- The US Senate confirmed Amy Coney Barrett to the Supreme Court last night by a vote of 52-48, with only Susan Collins (R-ME) joining the Democrats. It's the first time since Reconstruction that the Senate confirmed an Associate Justice with no votes from the opposition party. And in the history of our country, only two people have been confirmed by a smaller margin: Brett Kavanaugh and Clarence Thomas. I'm sure the three of them will continue to fight for bipartisanship and good jurisprudence as strongly as they ever have.
- Emma Green points out "the inevitability of Amy Coney Barrett," because the Republicans don't care. And Olivia Nuzzi brings us the story of "the tortured self-justification of one very powerful Trump-loathing anonymous Republican."
- Bill McKibben reminds us "there's nothing sacred about nine justices; a livable planet, on the other hand..."
- Speaking of the planet, Tropical Storm Zeta became Hurricane Zeta last night. The 2020 season has now tied the all-time record for the number of named Atlantic storms set in January 2006, and it's only October.
- Bars and restaurants in suburban Cook County have to close again tomorrow as statewide Covid-19 cases exceed 4,500 on a rolling 14-day average. Some parts of the state have seen positivity rates over 7.5% in the last couple of weeks. My favorite take-out Chinese place down by my office is also closing for the winter, which I understand but which still saddens me.
- The Washington Post asked TV screenwriters how 2020 should end.
- In one small bit of good news, the Food and Drug Administration has finally agreed that whisky is gluten-free, as gluten does not evaporate in the distilling process and so stays in the mash.
Finally, from a reader in Quebec comes a tip about violent clashes between a Canadian First Nation, the Mi'kmaw tribe of Nova Scotia, and local commercial fishermen over First Nations lobster rights. If you think Canada is a land without racism, well...they're just more polite about it.
I did not expect that. It all melted as soon as it hit the ground, at least.
In other news, today is Doonesbury's 50th birthday.
Unlike the first presidential debate on September 29th (i.e., two years ago), nothing that happened at last night's debate made me want to become a hermit in the mountains of New Zealand. But two big things stood out.
Most importantly, Joe Biden pledged to expand Obamacare with a true public option. This would expand health coverage to the entire country. It would constitute the broadest expansion of a public program in my lifetime. And it would take the biggest step towards a true guarantee of health care in the US since Medicare became law in 1965. I imagine UHG, Blue Cross, and all the other health insurers in the country just started taking a hard look at their stock option plans.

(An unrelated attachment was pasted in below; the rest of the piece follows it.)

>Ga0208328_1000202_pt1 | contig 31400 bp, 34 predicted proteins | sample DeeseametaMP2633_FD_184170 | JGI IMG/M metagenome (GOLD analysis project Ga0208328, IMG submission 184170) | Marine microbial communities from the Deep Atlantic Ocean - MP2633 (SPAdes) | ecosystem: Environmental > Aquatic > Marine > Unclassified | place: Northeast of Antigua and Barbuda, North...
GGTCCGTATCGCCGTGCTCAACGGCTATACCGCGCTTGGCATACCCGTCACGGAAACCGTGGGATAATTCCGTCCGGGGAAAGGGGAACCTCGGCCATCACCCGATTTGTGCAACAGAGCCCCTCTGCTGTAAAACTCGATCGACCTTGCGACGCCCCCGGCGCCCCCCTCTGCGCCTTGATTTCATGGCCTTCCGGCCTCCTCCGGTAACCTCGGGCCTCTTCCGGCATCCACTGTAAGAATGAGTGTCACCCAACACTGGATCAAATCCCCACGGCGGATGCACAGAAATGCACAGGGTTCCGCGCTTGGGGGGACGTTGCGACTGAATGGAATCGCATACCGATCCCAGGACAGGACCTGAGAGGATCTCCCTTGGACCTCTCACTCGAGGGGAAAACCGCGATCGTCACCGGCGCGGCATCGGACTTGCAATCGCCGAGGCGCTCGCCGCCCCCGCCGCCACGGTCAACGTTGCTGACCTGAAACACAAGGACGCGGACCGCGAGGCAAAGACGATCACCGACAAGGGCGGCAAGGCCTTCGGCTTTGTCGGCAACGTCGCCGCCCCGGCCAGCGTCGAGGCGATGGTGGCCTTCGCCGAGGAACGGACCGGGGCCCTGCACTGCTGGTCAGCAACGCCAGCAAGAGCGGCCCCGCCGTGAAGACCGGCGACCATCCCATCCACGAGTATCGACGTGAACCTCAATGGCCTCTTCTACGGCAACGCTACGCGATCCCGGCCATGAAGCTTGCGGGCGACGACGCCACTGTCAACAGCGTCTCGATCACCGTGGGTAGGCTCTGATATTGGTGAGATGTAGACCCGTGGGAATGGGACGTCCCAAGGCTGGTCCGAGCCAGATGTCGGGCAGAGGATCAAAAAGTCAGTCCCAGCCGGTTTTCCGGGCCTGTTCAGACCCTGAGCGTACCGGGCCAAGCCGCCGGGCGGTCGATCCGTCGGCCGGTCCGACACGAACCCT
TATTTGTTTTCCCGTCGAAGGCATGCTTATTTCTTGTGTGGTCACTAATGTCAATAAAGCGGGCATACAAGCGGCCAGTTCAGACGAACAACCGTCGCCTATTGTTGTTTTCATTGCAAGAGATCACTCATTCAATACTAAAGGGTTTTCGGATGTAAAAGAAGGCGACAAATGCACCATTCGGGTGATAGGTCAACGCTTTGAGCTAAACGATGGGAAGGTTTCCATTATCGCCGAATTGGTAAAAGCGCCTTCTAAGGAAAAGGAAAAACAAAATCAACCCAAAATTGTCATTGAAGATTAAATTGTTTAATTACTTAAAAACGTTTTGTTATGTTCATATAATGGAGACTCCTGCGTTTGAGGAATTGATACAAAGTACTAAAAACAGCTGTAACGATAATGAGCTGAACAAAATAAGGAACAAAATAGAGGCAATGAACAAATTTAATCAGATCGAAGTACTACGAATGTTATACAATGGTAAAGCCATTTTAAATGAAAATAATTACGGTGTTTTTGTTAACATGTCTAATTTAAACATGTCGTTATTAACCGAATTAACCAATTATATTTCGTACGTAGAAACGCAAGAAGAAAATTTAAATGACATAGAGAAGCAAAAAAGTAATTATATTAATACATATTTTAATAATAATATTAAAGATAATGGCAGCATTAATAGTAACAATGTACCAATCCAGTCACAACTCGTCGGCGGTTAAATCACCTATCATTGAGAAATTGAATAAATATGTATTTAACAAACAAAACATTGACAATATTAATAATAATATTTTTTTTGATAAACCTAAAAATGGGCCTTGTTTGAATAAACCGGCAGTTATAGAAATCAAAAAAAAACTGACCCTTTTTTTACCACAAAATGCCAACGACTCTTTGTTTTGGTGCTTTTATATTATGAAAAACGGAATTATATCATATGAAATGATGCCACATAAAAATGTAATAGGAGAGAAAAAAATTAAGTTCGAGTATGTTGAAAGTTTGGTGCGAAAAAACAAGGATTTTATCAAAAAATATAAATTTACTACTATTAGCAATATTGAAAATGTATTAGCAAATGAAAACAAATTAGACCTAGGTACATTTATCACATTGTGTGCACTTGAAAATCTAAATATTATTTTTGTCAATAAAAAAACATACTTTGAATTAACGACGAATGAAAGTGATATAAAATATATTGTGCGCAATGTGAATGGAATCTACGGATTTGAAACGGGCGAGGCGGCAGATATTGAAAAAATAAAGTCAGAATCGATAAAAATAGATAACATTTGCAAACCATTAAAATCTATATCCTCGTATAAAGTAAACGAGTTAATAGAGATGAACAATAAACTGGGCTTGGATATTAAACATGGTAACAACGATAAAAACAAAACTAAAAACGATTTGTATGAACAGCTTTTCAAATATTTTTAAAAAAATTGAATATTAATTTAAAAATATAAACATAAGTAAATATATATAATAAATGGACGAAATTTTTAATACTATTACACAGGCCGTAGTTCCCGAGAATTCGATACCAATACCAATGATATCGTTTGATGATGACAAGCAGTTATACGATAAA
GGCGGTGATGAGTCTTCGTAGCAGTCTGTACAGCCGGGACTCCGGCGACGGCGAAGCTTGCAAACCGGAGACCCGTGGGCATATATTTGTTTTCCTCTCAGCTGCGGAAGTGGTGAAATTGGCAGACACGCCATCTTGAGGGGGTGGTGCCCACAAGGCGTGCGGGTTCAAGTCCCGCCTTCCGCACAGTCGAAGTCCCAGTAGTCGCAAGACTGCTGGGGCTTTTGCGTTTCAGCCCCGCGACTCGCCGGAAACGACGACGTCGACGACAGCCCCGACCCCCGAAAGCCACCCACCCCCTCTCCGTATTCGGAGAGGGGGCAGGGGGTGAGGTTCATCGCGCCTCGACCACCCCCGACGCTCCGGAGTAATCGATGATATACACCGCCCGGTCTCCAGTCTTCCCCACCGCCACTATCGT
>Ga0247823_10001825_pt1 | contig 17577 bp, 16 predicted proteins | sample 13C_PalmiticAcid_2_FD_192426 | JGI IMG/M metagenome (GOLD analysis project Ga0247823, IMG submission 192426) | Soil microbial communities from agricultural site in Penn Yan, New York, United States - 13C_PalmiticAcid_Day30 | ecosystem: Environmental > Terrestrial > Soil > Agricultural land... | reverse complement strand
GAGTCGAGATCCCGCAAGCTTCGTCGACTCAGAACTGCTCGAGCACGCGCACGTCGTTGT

On the other side of the ledger--the side making New Zealand more attractive to me--the president essentially said that only stupid undocumented immigrants show up to immigration court. This goes along with his general belief that following the law is for suckers. And coming in the same debate in which he reiterated his "rapists and murderers" view of immigrants, it really showcased his unfitness to lead a country where fewer than 1% of its families can claim to have lived here for 500 or more years.
Other reactions, from home and abroad:
- The Guardian: the president "has given up trying to articulate a plan."
- Le Monde: the president "needed a striking victory to change the dynamic of the election. This wasn't the case."
- El Universal: "nada cambia." (Nothing changed.)
- The Toronto Star: "final debate is calmer amid the campaign storm."
- The Washington Post: The changes to the debate format "all worked. There were far fewer interruptions — perhaps because Trump recognized it didn’t really work for him last time, but also because of the changes — and there was a far more substantive exchange on the issues." Still, the president said nothing new.
- The New York Times: "Biden’s win is also a function of a solid performance focused on real issues, in contrast with the president’s decision to spend most of the debate on the deep lore of the Fox Cinematic Universe."
Of course, last night's debate won't change a thing. About a third of the electorate, including I, have already voted. The number of truly undecided voters this cycle wouldn't make a dent in the Tampa Bay Rays fan base. And as the man himself pointed out last night, we're only one Scaramucci (11 days) from the polls closing.
In all the excitement of the debate, I forgot to mention a couple of local news items that depressed me today:
Also, former US Attorney DIck Schultz talked to the Chicago Tribune and the local NBC affiliate about the Chicago 7 trial. (Watch Aaron Sorkin's Trial of the Chicago 7 to see Joseph Gordon-Leavitt play him.)
OK, really walking Parker and going to bed now...